Stories told in October, 2011

The Vegas Tonic

This story takes place in 1961. It was told on October 8th, 2011 by Frank.  Be the first to comment

You would have thought that if Pete Seeger could do so well, all was going to be easy from here on out. It was not. I always seemed to be operating on the margin, and I was having a distressing number of flops interspersed with my successful shows. There just didn‘t seem to be enough concert product to sustain that side of the business.

The management side was not doing too well, either. By this time it was becoming clear that the Gateway Singers were not going to make it, and the Coachmen, another promising folk group I had taken on, broke up before they could go very far. I was about ready to throw in the towel on this whole business when I went to California, with a stop in Las Vegas, to do some business for the Gateway Singers. I had scheduled a concert with Carlos Montoya, the flamenco guitarist, when I got back.

I’d never seen anything like Vegas before. Jerry Lewis was playing either the Sands or the Flamingo, and I asked the pit boss how Lewis was doing. “Very poorly,” he told me. “He brings a bad kind of clientele in here.” My antennas perked up — I thought maybe I was going to get a revelation. And he said, “He brings in people with children.”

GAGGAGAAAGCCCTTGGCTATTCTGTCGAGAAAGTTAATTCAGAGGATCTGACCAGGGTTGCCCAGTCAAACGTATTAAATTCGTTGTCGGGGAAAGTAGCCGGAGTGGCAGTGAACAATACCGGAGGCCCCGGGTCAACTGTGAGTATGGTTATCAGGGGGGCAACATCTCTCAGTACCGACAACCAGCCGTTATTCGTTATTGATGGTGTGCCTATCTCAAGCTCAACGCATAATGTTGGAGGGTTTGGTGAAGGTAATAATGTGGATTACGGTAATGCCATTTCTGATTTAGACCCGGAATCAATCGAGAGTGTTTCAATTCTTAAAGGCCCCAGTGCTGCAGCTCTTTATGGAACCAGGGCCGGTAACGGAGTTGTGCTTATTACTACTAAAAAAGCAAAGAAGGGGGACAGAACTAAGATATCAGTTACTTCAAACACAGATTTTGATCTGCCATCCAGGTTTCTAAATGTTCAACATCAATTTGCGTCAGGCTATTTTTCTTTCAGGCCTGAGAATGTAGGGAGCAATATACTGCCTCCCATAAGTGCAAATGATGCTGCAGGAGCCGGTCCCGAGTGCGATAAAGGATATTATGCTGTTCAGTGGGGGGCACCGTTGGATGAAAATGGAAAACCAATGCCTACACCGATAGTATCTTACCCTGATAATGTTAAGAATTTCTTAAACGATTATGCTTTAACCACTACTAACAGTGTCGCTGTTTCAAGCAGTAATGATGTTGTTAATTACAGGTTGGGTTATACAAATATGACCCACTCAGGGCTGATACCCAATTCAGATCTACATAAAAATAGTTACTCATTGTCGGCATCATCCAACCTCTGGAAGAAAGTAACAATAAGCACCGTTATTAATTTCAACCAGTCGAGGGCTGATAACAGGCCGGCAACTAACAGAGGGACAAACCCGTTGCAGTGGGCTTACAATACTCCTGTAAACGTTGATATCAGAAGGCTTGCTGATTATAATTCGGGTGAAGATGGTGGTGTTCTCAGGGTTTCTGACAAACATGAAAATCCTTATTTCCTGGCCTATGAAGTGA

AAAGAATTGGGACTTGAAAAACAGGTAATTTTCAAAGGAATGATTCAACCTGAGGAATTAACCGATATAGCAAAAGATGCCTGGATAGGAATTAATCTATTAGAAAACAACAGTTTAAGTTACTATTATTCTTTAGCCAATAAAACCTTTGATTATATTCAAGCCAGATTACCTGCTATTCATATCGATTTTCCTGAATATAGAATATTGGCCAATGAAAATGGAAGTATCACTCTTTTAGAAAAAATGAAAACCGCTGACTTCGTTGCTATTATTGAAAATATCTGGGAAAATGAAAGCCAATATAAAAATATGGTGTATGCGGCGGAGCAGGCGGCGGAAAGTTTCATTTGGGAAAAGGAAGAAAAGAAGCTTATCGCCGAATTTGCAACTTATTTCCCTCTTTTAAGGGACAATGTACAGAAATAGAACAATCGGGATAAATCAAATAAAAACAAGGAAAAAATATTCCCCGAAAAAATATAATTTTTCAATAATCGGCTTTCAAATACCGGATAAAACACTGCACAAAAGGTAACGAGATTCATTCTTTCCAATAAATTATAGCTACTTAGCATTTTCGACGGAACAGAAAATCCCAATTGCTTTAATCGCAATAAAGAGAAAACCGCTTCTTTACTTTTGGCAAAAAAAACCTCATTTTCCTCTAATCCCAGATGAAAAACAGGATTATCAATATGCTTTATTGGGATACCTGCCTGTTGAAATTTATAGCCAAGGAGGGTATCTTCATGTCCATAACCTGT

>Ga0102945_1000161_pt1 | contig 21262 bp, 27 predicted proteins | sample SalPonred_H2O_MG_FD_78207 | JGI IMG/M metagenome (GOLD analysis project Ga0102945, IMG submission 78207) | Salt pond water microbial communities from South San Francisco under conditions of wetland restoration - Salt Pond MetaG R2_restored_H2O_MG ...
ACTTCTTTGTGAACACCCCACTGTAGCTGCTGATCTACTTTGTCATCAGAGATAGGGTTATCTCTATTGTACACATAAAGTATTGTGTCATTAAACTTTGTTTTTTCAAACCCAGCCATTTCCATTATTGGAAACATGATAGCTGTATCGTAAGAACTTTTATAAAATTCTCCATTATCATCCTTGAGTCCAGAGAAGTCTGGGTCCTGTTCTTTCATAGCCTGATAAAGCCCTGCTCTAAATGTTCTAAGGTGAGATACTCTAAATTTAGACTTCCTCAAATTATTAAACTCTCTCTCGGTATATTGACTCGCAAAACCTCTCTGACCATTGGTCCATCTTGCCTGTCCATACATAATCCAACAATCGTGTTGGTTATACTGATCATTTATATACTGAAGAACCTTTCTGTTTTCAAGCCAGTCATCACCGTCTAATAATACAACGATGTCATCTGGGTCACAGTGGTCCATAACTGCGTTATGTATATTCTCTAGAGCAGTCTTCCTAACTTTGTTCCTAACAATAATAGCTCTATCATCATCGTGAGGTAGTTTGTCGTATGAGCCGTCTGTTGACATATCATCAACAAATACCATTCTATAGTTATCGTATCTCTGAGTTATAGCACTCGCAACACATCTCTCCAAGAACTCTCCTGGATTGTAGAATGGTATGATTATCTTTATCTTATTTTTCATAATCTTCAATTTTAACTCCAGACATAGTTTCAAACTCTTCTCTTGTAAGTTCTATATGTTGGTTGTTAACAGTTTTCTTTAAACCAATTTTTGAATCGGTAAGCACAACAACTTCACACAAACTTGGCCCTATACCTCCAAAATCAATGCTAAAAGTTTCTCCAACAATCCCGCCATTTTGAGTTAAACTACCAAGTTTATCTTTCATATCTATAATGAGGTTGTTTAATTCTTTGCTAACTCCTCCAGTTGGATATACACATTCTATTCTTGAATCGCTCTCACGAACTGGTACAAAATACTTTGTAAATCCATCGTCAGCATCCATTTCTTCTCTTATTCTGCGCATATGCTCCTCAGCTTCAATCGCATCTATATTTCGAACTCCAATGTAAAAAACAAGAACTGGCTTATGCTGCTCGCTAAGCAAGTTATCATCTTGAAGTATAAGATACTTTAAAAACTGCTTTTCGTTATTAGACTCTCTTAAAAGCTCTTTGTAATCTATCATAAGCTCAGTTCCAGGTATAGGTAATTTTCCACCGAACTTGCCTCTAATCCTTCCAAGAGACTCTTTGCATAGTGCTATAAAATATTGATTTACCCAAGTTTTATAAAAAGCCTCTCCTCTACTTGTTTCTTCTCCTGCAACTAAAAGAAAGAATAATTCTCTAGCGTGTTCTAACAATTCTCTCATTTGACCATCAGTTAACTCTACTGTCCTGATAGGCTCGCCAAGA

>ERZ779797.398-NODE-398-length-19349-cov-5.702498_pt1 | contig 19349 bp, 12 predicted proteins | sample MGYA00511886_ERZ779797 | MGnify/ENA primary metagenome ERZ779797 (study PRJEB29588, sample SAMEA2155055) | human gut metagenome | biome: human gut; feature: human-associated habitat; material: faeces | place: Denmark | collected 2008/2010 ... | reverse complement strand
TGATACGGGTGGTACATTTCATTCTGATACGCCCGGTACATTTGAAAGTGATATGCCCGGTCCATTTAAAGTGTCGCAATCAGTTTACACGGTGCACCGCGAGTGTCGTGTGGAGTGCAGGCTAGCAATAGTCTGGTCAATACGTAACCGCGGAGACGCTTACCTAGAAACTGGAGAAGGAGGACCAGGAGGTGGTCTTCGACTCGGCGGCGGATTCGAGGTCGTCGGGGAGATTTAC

lf you could resist the tables, Vegas was an incredible deal. I remember seeing Ella Fitzgerald and Count Basie in a lounge and there wasn’t even a two-drink minimum. I had never seen gourmet food in such abundance. The traces of the social psychologists were very much in view. Everywhere you went the idea was to get you to pass the tables and play. Playing poker, I remember asking a woman next to me what time it was, and she just looked at me and said, “There is no time in Vegas.” lt’s a little like pornography: the expectation is always better than the reality.

It‘s the sterility of the city that gets to you. It was a much warmer place when the so-called hoods were running it. Now that a more corporate breed of gangster has moved in, you don’t get a very good show. You don’t get very good food. The accommodations are glitzier and a little more sterile. The basic motivation is still to get you to spend as much money at the tables as possible, only now they don’t want to give you anything back.

When the old mob ran it, it at least seemed like you got something for your money. I think when the corporate world saw how much money was being made in Vegas, they decided it was too good for the mob. They were like Queen Elizabeth in that old joke, asking Prince Philip on their wedding night, “Milord, is this what the masses call fucking?” “Why, yes, milady.” “Well, rnilord, it’s much too good for the masses.”

Vegas was a tonic, though. When I returned to Chicago, much to my surprise, I had made two thousand on the Montoya concert. My spirits were up, and it was onward and upward.